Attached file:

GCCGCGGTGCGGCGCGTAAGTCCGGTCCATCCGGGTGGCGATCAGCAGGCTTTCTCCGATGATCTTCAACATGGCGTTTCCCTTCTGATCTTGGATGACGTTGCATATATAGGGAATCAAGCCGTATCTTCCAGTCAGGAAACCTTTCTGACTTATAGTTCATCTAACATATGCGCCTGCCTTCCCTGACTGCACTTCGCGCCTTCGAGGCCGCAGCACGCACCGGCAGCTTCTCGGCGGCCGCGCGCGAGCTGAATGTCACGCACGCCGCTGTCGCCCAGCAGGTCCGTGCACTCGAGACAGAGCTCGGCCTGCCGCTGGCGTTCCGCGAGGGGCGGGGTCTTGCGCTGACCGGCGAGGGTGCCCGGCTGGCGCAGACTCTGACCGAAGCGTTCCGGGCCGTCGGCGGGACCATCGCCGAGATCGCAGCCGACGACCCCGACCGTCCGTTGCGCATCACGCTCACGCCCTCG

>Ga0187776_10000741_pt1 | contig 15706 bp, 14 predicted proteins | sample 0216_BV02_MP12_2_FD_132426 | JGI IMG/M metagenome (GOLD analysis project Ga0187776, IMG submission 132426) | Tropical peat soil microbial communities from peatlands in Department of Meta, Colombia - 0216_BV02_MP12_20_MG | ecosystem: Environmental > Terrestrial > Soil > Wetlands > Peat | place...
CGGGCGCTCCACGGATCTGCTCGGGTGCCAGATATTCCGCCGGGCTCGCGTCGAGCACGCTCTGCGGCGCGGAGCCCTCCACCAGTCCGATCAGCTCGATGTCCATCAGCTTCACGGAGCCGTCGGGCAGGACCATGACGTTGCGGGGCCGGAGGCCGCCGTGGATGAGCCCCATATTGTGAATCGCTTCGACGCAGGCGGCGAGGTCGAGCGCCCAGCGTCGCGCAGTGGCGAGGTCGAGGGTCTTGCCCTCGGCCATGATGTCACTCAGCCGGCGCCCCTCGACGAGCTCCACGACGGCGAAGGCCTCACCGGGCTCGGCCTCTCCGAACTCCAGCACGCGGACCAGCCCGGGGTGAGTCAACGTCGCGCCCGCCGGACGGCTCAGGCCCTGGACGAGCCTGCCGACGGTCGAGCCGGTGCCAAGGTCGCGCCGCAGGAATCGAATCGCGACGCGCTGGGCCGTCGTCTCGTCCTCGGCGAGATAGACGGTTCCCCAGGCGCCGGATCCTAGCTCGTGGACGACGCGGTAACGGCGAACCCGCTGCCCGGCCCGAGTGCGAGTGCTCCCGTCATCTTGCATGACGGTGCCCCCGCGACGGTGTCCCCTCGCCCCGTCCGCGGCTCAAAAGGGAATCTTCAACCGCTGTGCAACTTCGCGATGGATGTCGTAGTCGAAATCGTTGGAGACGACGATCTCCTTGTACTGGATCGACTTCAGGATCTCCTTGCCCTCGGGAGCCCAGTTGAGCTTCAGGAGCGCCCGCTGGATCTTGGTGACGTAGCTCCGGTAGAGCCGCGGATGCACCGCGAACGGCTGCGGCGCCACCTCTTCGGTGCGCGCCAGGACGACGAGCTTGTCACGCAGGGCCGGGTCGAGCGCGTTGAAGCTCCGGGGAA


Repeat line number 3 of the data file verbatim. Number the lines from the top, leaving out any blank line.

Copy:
CGGGCGCTCCACGGATCTGCTCGGGTGCCAGATATTCCGCCGGGCTCGCGTCGAGCACGCTCTGCGGCGCGGAGCCCTCCACCAGTCCGATCAGCTCGATGTCCATCAGCTTCACGGAGCCGTCGGGCAGGACCATGACGTTGCGGGGCCGGAGGCCGCCGTGGATGAGCCCCATATTGTGAATCGCTTCGACGCAGGCGGCGAGGTCGAGCGCCCAGCGTCGCGCAGTGGCGAGGTCGAGGGTCTTGCCCTCGGCCATGATGTCACTCAGCCGGCGCCCCTCGACGAGCTCCACGACGGCGAAGGCCTCACCGGGCTCGGCCTCTCCGAACTCCAGCACGCGGACCAGCCCGGGGTGAGTCAACGTCGCGCCCGCCGGACGGCTCAGGCCCTGGACGAGCCTGCCGACGGTCGAGCCGGTGCCAAGGTCGCGCCGCAGGAATCGAATCGCGACGCGCTGGGCCGTCGTCTCGTCCTCGGCGAGATAGACGGTTCCCCAGGCGCCGGATCCTAGCTCGTGGACGACGCGGTAACGGCGAACCCGCTGCCCGGCCCGAGTGCGAGTGCTCCCGTCATCTTGCATGACGGTGCCCCCGCGACGGTGTCCCCTCGCCCCGTCCGCGGCTCAAAAGGGAATCTTCAACCGCTGTGCAACTTCGCGATGGATGTCGTAGTCGAAATCGTTGGAGACGACGATCTCCTTGTACTGGATCGACTTCAGGATCTCCTTGCCCTCGGGAGCCCAGTTGAGCTTCAGGAGCGCCCGCTGGATCTTGGTGACGTAGCTCCGGTAGAGCCGCGGATGCACCGCGAACGGCTGCGGCGCCACCTCTTCGGTGCGCGCCAGGACGACGAGCTTGTCACGCAGGGCCGGGTCGAGCGCGTTGAAGCTCCGGGGAA